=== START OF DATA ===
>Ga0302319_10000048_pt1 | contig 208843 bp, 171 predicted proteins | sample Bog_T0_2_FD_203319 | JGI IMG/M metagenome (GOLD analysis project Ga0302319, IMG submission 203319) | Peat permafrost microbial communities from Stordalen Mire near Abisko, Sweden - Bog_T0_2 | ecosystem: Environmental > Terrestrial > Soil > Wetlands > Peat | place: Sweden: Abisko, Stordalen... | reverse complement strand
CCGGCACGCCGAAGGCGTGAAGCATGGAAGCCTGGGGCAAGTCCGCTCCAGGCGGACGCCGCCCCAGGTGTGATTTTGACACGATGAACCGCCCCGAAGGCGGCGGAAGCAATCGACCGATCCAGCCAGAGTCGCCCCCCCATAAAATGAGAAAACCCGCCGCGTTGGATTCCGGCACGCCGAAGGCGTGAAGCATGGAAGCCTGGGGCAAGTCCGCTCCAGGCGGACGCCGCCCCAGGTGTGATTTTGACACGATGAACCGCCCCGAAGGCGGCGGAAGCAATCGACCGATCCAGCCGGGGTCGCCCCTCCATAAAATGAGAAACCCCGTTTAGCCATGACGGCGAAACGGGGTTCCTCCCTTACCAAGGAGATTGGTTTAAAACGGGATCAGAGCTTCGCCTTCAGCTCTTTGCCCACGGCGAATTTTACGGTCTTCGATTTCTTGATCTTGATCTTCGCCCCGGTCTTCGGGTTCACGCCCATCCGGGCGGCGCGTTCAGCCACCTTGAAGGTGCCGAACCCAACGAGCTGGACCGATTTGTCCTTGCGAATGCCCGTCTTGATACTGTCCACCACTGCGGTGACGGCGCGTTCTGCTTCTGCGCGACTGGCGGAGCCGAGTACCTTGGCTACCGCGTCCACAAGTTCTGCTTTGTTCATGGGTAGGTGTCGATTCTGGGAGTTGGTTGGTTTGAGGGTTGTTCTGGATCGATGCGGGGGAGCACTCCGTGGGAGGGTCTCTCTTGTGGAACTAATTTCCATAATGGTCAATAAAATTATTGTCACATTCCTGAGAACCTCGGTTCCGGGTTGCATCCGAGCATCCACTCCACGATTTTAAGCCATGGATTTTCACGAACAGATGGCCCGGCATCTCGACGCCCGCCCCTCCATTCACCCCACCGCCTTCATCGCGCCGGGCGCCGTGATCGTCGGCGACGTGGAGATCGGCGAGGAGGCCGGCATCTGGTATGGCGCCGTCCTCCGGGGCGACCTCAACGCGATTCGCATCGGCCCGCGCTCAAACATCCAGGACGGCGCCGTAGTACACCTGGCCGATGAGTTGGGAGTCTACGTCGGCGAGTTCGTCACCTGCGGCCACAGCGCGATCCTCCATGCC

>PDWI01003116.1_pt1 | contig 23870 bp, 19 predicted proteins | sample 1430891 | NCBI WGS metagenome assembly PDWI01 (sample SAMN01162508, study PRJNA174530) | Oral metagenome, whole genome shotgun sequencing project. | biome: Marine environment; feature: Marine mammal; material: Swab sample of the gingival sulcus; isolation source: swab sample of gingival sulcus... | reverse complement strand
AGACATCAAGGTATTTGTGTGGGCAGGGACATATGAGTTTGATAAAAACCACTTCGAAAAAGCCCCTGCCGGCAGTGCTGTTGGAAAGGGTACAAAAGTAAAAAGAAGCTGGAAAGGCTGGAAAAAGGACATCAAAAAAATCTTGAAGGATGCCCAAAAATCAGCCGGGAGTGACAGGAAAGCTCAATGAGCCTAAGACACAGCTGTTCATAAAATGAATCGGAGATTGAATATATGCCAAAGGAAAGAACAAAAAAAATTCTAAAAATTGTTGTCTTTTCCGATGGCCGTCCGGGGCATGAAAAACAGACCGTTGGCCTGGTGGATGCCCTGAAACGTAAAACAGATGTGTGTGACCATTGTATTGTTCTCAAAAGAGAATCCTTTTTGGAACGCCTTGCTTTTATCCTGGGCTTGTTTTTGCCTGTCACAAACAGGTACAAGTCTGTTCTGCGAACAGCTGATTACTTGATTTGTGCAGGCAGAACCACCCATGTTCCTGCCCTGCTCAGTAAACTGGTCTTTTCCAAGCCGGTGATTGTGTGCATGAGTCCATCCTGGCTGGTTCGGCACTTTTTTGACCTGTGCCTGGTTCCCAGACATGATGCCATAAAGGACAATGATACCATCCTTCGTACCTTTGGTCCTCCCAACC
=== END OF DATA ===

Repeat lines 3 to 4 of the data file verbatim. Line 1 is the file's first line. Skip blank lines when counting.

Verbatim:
>PDWI01003116.1_pt1 | contig 23870 bp, 19 predicted proteins | sample 1430891 | NCBI WGS metagenome assembly PDWI01 (sample SAMN01162508, study PRJNA174530) | Oral metagenome, whole genome shotgun sequencing project. | biome: Marine environment; feature: Marine mammal; material: Swab sample of the gingival sulcus; isolation source: swab sample of gingival sulcus... | reverse complement strand
AGACATCAAGGTATTTGTGTGGGCAGGGACATATGAGTTTGATAAAAACCACTTCGAAAAAGCCCCTGCCGGCAGTGCTGTTGGAAAGGGTACAAAAGTAAAAAGAAGCTGGAAAGGCTGGAAAAAGGACATCAAAAAAATCTTGAAGGATGCCCAAAAATCAGCCGGGAGTGACAGGAAAGCTCAATGAGCCTAAGACACAGCTGTTCATAAAATGAATCGGAGATTGAATATATGCCAAAGGAAAGAACAAAAAAAATTCTAAAAATTGTTGTCTTTTCCGATGGCCGTCCGGGGCATGAAAAACAGACCGTTGGCCTGGTGGATGCCCTGAAACGTAAAACAGATGTGTGTGACCATTGTATTGTTCTCAAAAGAGAATCCTTTTTGGAACGCCTTGCTTTTATCCTGGGCTTGTTTTTGCCTGTCACAAACAGGTACAAGTCTGTTCTGCGAACAGCTGATTACTTGATTTGTGCAGGCAGAACCACCCATGTTCCTGCCCTGCTCAGTAAACTGGTCTTTTCCAAGCCGGTGATTGTGTGCATGAGTCCATCCTGGCTGGTTCGGCACTTTTTTGACCTGTGCCTGGTTCCCAGACATGATGCCATAAAGGACAATGATACCATCCTTCGTACCTTTGGTCCTCCCAACC